While reading through Monday’s selections, I couldn’t help but think about the huge connection between language and identity. Common language makes almost every facet of life so much easier; from letters to speeches to national anthems, language is the simplest yet most crucial way in which we understand one another. What’s a simpler way to connect with someone than with words that both can understand?
In the simplest manner this is such an easy way to create unity; if I was born in Germany and only spoke German, it would be very difficult to call myself an American, and vice versa. It allows me to easily identify with other Germans through something as easy and casual as conversation.
We see a striking instance of how language can unite a nation in our reading for Monday. John Halsall notes in his introduction to von Herder’s Materials for the Philosophy of the History of Mankind that in 1789,
“most inhabitants of France did not speak French, but some other language… unintelligible to the French speakers of the north. French national identity was created by simply incorporating such people into France and making them all speak French.”1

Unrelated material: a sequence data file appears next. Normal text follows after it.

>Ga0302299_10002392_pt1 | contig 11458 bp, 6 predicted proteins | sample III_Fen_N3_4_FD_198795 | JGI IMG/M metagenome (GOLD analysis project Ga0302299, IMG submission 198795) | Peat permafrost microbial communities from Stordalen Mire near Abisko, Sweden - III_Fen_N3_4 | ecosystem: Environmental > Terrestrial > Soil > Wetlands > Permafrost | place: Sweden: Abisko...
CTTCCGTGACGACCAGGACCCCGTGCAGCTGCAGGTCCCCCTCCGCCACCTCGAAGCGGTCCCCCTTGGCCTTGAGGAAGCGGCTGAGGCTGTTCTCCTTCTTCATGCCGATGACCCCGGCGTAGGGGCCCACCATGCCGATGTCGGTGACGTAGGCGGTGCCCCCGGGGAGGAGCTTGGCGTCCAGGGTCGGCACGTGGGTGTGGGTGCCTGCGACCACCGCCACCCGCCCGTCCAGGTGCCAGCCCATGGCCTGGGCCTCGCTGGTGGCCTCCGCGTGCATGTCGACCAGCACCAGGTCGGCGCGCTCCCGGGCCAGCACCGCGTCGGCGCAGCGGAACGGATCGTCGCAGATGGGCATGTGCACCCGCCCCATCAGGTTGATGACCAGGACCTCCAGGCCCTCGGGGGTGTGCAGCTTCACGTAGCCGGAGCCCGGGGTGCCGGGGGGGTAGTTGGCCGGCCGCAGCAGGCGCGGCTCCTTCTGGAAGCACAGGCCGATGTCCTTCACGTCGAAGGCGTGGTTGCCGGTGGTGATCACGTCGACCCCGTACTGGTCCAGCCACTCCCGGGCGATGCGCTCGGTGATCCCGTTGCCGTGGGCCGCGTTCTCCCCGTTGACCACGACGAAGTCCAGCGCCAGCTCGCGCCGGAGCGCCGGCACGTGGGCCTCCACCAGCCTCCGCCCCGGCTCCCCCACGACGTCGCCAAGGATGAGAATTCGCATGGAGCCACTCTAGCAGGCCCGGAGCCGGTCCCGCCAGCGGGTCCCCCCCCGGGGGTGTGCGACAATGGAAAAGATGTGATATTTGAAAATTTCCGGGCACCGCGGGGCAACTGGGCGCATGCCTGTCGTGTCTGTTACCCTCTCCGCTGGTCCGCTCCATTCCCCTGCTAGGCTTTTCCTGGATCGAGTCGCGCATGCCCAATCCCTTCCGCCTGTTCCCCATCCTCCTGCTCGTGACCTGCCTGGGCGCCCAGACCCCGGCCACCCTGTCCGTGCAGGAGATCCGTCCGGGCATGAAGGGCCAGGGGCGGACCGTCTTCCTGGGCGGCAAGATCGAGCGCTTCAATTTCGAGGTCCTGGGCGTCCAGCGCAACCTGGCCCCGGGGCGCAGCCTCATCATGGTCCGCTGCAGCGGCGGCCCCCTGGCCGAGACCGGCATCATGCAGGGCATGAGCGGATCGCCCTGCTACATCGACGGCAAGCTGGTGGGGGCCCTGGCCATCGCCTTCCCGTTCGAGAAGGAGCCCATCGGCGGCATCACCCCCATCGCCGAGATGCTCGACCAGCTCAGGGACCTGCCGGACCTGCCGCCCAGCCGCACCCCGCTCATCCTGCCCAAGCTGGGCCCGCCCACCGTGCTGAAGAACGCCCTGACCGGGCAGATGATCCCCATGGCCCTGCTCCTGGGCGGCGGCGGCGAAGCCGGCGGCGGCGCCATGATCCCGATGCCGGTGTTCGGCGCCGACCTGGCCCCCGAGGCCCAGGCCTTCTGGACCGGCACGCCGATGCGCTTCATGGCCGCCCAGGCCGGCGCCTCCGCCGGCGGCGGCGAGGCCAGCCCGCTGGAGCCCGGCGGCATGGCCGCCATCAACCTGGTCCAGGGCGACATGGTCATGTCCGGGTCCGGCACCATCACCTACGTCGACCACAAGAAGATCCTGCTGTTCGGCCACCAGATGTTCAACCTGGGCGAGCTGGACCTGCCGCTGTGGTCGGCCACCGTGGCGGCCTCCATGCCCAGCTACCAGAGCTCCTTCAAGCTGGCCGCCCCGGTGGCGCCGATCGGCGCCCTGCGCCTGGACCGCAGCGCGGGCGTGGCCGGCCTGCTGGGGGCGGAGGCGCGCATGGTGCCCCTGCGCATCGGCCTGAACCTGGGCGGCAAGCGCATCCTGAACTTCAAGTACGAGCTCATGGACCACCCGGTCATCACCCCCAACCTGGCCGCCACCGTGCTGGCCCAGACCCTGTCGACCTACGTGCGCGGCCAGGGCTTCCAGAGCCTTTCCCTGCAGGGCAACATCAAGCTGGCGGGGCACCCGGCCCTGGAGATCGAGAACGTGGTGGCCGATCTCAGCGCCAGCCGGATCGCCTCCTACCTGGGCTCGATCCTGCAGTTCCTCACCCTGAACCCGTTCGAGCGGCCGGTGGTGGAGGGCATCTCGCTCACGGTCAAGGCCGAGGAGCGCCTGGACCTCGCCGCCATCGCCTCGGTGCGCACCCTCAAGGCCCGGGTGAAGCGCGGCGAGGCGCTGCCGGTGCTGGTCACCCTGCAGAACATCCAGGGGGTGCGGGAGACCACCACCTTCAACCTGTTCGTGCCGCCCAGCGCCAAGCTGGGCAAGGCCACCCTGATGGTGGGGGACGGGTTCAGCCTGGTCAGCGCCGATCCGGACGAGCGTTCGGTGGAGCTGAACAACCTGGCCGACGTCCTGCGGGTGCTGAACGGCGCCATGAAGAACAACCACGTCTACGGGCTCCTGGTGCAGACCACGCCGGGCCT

The French Revolution, albeit by force, created a sense of unity through a common language as Louis XVI obviously understood how important successful communication was to controlling France: how could his subjects obey him if they didn’t understand what he was saying?
Language is one of the most important ways to build a sense of unity in something as big as a country and something as small as a basketball team. On a large scale, it connects us to our country and those around us, making an individual feel as if they are a representative of their country no matter where they are. On a smaller scale, it gives these same individuals a sense of importance and pride; each person sees themselves as a vital cog to the organizations or interest groups they may be a part of, because they are the only ones that understand the acronyms and codes and nicknames specific to their groups.
In closing I ask what ways do you identify with others in your individual teams or organizations? I know Dickinson has a fantastic network of programs and clubs that allow us all to find something in common with others of same interests. Where do you find your connections?
- Johann Gottfried von Herder, Materials for the Philosophy of Mankind, 1784 [↩]